- After wall prepping and priming, set up your projector on a chair or table across from the wall you’re painting. Turn off the lights, turn on the projector. Put the transparency in place. You’ll probably need to move the machine around, prop it up or adjust the focus. Fiddle with it until a crisp image is projected exactly where you want it on the wall, at the exact size you want your mural to be.
- Trace the image directly onto the wall, using the projection as your guide. Don’t move the projector until you’ve traced every line. Once you’ve transferred the entire design, turn off the projector and turn on the lights. You’re ready to paint.
Pros: If you can trace, you can transfer your design so it’s picture perfect. You don’t have to have any drawing or artistic skills. You save a lot of time with a projector, as it requires little prep work.
Cons: If you don’t own or can’t borrow a projector, investing in one can make your project more costly.
Working with Transfer Paper
Transfer paper is also known as carbon or copy paper. It’s thin paper with a coating on one side. Sandwich it between an image and the wall, and all you have to do is trace over your image to transfer the outline to the wall.
The best type of transfer paper to use for a wall mural is graphite transfer paper, which is coated with the same soft, gray substance that makes up the point of a pencil. Graphite makes it easier to erase mistakes with an art gum eraser. For best results,purchase transfer paper in rolls or large sheets for making murals.
- How to do it: Get an image you want to transfer. The image should be the exact size you want the finished wall mural to be,since you’re tracing the design directly onto wall. Lay it face- down on the floor.
- Tape the transfer paper, coated side up, to the back of the image paper. Make sure both the design and the transfer paper are flat and smooth.
- Carefully hang the design with the transfer paper behind it on the wall using painter’s tape. The image should be facing you, and the coated side of the transfer paper should be facing the wall. Make sure both the transfer paper and image are lying flat against the wall, somewhat taught and smooth.
- Trace over the design with a pencil using moderate pressure. Press too lightly, your design might not transfer. Press too firmly, you might make lines too dark or rip your paper.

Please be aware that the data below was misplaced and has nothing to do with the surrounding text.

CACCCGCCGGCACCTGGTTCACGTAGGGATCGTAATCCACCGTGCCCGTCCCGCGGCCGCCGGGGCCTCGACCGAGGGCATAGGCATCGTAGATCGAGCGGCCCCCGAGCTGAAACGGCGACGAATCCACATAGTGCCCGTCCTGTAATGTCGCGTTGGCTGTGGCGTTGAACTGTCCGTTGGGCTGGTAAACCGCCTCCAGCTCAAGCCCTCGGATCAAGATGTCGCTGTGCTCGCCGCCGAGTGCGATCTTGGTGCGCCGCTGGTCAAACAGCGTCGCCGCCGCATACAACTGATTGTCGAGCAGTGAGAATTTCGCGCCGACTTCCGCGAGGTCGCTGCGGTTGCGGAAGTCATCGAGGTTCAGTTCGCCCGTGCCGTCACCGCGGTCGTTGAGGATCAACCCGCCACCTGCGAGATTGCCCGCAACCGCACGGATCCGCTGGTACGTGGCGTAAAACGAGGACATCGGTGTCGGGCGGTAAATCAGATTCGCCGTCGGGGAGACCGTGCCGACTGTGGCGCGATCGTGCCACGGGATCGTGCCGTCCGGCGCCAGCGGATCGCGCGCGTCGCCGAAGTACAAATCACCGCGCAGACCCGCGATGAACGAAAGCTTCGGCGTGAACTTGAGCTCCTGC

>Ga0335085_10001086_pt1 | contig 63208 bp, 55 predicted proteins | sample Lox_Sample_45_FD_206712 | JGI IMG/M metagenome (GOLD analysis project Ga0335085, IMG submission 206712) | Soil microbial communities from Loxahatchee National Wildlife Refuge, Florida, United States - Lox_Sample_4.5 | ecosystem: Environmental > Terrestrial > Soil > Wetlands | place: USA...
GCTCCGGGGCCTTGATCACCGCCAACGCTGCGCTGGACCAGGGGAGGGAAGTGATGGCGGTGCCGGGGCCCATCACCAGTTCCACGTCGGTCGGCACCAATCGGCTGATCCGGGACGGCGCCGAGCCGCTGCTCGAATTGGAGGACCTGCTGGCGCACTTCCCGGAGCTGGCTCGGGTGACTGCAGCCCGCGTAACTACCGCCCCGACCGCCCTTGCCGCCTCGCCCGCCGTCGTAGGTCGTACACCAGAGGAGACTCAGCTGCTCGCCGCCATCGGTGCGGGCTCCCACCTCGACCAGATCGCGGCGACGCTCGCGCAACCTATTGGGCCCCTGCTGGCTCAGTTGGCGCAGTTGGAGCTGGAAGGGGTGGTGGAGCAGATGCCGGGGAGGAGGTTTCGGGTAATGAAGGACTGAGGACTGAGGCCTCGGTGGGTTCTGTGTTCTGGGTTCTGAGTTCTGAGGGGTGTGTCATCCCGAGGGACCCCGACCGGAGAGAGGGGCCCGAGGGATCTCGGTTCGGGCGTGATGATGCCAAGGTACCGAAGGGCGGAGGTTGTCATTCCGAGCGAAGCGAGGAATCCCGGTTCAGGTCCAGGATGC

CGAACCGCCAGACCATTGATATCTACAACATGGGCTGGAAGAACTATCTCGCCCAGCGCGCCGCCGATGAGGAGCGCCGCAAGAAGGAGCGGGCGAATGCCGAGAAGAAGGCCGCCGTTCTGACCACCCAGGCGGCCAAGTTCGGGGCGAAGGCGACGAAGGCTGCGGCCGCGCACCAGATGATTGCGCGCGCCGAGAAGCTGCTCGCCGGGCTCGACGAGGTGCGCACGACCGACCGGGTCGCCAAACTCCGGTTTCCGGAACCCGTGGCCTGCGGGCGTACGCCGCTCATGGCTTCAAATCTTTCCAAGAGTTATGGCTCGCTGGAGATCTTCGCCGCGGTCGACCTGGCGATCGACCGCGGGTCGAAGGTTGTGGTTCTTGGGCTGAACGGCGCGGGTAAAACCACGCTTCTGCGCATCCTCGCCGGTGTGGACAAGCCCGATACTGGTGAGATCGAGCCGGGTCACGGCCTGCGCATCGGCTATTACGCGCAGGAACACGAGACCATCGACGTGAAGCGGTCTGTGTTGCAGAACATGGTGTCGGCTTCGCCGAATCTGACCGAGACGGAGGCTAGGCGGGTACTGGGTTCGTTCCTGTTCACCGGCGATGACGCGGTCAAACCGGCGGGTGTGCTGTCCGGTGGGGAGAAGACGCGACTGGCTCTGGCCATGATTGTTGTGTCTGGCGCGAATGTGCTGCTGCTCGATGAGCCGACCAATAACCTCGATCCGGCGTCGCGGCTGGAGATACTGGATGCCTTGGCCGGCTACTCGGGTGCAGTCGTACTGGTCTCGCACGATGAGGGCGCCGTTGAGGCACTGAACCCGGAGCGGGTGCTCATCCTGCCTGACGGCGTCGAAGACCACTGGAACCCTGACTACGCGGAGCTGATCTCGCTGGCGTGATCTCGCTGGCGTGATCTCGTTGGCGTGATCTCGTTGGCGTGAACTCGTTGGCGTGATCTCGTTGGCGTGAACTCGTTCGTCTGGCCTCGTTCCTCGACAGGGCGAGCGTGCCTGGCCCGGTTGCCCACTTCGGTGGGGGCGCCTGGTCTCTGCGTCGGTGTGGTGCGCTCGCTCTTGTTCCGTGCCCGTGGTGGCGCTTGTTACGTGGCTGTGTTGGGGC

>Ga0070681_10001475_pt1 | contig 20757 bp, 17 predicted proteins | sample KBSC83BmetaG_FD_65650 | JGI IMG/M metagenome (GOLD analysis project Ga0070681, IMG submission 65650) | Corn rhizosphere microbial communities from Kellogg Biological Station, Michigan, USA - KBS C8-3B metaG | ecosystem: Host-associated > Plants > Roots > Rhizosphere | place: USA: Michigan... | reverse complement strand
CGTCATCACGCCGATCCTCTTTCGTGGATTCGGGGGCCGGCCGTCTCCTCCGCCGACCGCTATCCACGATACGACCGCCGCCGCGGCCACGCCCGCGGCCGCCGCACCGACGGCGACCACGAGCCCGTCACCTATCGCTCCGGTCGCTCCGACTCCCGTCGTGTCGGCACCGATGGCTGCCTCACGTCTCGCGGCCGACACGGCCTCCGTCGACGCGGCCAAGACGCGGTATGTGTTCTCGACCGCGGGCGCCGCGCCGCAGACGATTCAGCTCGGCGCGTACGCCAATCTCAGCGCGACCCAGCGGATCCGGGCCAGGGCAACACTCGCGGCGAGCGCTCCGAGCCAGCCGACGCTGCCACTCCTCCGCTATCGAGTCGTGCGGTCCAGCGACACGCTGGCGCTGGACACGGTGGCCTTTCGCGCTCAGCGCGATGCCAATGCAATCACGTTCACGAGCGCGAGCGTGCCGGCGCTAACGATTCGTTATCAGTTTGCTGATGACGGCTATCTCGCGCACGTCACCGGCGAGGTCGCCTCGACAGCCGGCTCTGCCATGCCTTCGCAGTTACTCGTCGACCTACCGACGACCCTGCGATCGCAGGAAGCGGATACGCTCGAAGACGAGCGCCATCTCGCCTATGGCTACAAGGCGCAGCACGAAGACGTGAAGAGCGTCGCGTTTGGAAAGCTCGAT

- Go over every single line of your image. Remove the paper and transfer paper. Color your mural in with paint.
Pros: You can create perfect outlines with no drawing skills required. This method works best if you’re trying to transfer a design off a large printed image, such as a poster or bed sheet.
Cons: Depending on how much transfer paper you need, the method can be expensive. Additionally – ifthe original image is not the size you want it to be on the wall — you’llhave to enlarge it first at a print shop. This, too, can be costly.
As you can see, there is no single correct way to create a wall mural. The technique you choose to utilize should depend on your confidence in your own painting and drawing skills, the look you’re going for, the materials you have to work with and your budget size. Weigh the pros and cons and take the approach that works best for your home.
No matter which way you choose to make it work—have fun with it! Mistakes can easily and inexpensively be painted over, giving you a fresh, blank canvas to start again.
How to Paint a Mural With a Projector
My Wall Painting and Art Hubs
Chen (author) on July 28, 2014:
Hi Rodricklewis; thanks for your comment! I'm glad it inspired you, and can't wait to hear about how your first piece goes. Relax and enjoy the creative process- it's fun! Thanks for dropping by, let me know how it goes.
Rodrick Lewis from Online on July 22, 2014:
Great tips, this was just what I need to start work on my 1st piece.
Chen (author) on March 14, 2012:
RT, It pays to be versatile to help create just what the client wants. Combining techniques is a good way to do that. A muralist can do a freehand background (especially landscapes) and then using a projector for detailed images or logos; or use a grid to lay in the main details, then use tracing paper for small embellishments. It's good to learn to work with various techniques. Thanks for your comment.
Chen (author) on March 14, 2012:
Thank you, Cloverleaf! Each method definitely has its place in creating wall murals. For those who are more interested in creativity and personal artistic expression without boundaries, freehand can allow a person to get swept up in the creative process. But that projector can sure come in handy for complicated designs when you want it exactly a certain way.
RTalloni on March 11, 2012:
Having done a variety of wall murals this was an interesting read to me. There have been times when I mixed the techniques you mention here. Having fun with it is the primary goal for me, and it's really fun to please a customer!
Healing Herbalist from The Hamlet of Effingham on March 11, 2012:
Great hub! Very informative. I did a mural once freehand, and it came out okay. I love the projector idea. voted up.